John Hurrell – 8 February, 2011
If there is a uniting thematic link to these three MIC installations it's that Shahriar Asdollah-zadeh and Leonard So have passionate overtly political opinions, and that Steven Chow is more ecologically focussed - but that is about all you can say. They really are unconnected.
Steven Chow: I see when you sleep, I hear when you wake
Leonard So: Sheep, Pirate, Mouse
Shahriar Asdollah-zadeh: The Revolution Continued
28 January 2011 - 19 February 2011
These three artists were put together according to the initial MIC blurb because they, an Iranian and two Chinese, were Asian. Hardly informative seeing 60% of the world’s population is Asian. If there is a uniting thematic link to these three MIC installations it’s that Shahriar Asdollah-zadeh and Leonard So have passionate overtly political opinions, and that Steven Chow is more ecologically focussed - but that is about all you can say. They really are unconnected.
Asdollah-zadeh is a whizzo at making large cardboard/plastic tape models and digital techinical drawing , and his Trojan horse is impressive with its scale and complexity. When it is placed alongside a large Starbuckslike disc saying ‘Freedom Flotilla’ these two images of conflict (one Greco-Trojan, the other Palestinian-Israeli) become symbols of a determination not to be excluded, to break though social barriers and penetrate hitherto exclusive communities.
He sees himself as part of the Iranian diaspora that occurred globally after Khomeini overthrew the Shah and religious fundamentalism took over. Perhaps the blending of different identities those sculptures represent is what he means by ‘trans-experience’ - a term he discusses in his gallery handout. However such cultural hybridity is common now, and not restricted to refugees with memories of one homeland endeavouring to create another. Asdohah-zadeh’s installation over-emphasises his process of making the horse but the juxtaposition of the two images has satisfying historical and political resonances.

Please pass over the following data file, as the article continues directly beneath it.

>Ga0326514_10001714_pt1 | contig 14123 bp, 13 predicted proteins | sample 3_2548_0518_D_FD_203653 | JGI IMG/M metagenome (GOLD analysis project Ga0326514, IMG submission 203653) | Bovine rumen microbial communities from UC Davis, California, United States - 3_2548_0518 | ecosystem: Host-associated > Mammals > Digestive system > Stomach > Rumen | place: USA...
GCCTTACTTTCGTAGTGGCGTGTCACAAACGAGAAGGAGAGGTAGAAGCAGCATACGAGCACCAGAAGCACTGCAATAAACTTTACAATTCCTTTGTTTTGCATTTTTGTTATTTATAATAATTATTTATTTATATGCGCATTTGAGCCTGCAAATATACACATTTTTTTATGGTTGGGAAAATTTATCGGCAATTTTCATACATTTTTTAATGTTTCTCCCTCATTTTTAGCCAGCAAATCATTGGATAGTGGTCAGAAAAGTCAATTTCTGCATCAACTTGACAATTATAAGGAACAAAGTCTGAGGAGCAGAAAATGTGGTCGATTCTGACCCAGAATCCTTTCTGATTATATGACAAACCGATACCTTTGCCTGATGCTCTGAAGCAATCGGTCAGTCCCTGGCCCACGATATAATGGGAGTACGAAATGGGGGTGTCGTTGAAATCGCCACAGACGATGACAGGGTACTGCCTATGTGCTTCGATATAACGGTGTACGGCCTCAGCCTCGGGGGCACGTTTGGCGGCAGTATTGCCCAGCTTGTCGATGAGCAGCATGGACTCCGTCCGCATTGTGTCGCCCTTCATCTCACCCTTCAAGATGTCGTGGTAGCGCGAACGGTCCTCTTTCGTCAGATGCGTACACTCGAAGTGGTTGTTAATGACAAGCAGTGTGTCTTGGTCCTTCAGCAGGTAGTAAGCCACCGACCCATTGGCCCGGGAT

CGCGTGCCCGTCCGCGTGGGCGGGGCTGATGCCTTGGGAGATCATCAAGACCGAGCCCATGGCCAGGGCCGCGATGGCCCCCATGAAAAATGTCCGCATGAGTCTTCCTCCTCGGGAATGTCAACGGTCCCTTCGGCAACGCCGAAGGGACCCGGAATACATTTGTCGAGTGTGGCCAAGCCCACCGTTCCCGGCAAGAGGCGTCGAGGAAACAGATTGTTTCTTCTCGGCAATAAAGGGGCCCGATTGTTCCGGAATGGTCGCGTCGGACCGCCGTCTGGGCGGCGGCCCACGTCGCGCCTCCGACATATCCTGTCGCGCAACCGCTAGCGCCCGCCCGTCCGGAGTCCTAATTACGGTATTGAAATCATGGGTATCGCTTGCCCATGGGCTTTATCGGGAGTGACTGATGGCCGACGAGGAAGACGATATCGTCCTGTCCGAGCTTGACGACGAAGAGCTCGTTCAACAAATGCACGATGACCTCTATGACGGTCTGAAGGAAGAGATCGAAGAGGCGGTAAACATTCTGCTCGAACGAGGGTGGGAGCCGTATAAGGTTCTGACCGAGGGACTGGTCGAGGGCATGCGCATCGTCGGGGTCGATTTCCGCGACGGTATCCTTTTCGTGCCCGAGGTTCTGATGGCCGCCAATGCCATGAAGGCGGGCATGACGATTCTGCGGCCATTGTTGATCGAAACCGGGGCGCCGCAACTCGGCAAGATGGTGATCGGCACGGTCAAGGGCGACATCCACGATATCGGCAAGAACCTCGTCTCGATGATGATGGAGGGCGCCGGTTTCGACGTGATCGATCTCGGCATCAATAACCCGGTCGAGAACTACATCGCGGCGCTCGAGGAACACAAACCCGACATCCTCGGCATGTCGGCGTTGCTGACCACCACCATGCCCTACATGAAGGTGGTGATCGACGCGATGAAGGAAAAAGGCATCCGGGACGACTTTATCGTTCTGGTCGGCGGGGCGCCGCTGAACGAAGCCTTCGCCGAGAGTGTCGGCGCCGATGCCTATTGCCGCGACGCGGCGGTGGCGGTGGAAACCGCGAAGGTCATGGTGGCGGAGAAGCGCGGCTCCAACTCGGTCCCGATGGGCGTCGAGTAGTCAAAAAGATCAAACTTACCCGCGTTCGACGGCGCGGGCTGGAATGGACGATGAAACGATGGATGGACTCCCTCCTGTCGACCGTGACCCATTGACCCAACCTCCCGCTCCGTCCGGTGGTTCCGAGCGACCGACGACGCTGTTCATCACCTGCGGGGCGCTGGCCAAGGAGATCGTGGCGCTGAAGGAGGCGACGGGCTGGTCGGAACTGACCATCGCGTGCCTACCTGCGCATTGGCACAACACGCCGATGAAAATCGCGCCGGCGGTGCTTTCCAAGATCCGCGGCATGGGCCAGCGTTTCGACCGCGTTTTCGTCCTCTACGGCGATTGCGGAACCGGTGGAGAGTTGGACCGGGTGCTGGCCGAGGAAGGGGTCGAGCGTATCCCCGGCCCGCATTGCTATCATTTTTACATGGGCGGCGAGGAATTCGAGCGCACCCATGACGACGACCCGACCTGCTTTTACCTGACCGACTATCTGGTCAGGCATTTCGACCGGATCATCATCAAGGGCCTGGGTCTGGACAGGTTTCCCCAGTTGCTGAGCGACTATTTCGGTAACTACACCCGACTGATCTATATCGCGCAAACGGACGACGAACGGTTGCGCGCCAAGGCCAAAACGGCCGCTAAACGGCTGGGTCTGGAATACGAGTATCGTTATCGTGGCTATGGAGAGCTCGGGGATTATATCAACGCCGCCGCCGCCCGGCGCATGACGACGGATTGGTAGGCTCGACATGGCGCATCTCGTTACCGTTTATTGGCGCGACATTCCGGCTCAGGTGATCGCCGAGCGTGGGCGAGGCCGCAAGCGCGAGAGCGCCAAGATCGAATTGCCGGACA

Leonard So is a performance artist concerned about the erasure of democratic rights in Hong Kong due to pressure from the Chinese mainland. His installation includes two videos, some mannequins dressed in animal costumes and pirate masks (as seen on the videos), and a bath of water in which lies a grey bear suit (part of a performance on opening night). One screen shows the two costumed ‘animals’ in a protest march moving amongst protestors and a large crowd of supervising police; the other barred pens where the demonstrators are being detained before being processed by the authorities.
Whatever the issues of democratic rights, and the future of Hong Kong, the films and the installation are not particularly striking, though perhaps the opening night performance was compelling. As a metaphor the bathtub of water could mean a number of things. It might mean democracy is leaking away; it might stand for Hong Kong’s being overwhelmed by China, swept under its considerable might, presence and influence; it might stand for a watery resistance to a fiery conflagration. It’s ambiguous.
The other Chinese artist is Steven Chow and his installation of blue tinged videos is enigmatic, melancholic and oddly haunting. In a small, vaultlike room is a projection of a newly born baby in an incubator, with its breathing, pulse and neural systems being monitored. Because it is foreshortened - with the camera aimed at it from the feet end of the cot - there is an odd distortion. Perhaps it is the camera lens, but the feet look oddly small and the hands too big, but as said the reasons might be optical - not as I initially thought, digital manipulation.
The vulnerability of the child links to the two other large projections on either side of the baby in MIC’s large gallery. They show a sequence of three scenes: waves crashing on a beach; mist coming down in the early morning over some bush covered hills; that mist advancing closer-up, over a road next to a group of trees and a power-pole. The screen on the left seems to be ‘normal’ but the one on the right has the film going backwards, something not immediately obvious.
Chow’s concerns seem ecological and global, a meditation on time running out and a wish to be able to push back the clock; a mourning for lost opportunities and needless waste. Of the three shows, his seems to succeed the most - maybe because it is immersive, primal and emotional. Asdollah-zadeh’s seems in comparison a bit icy and overly technical, and So, the other extreme - too obvious: a bit shrill.
Worth a visit.
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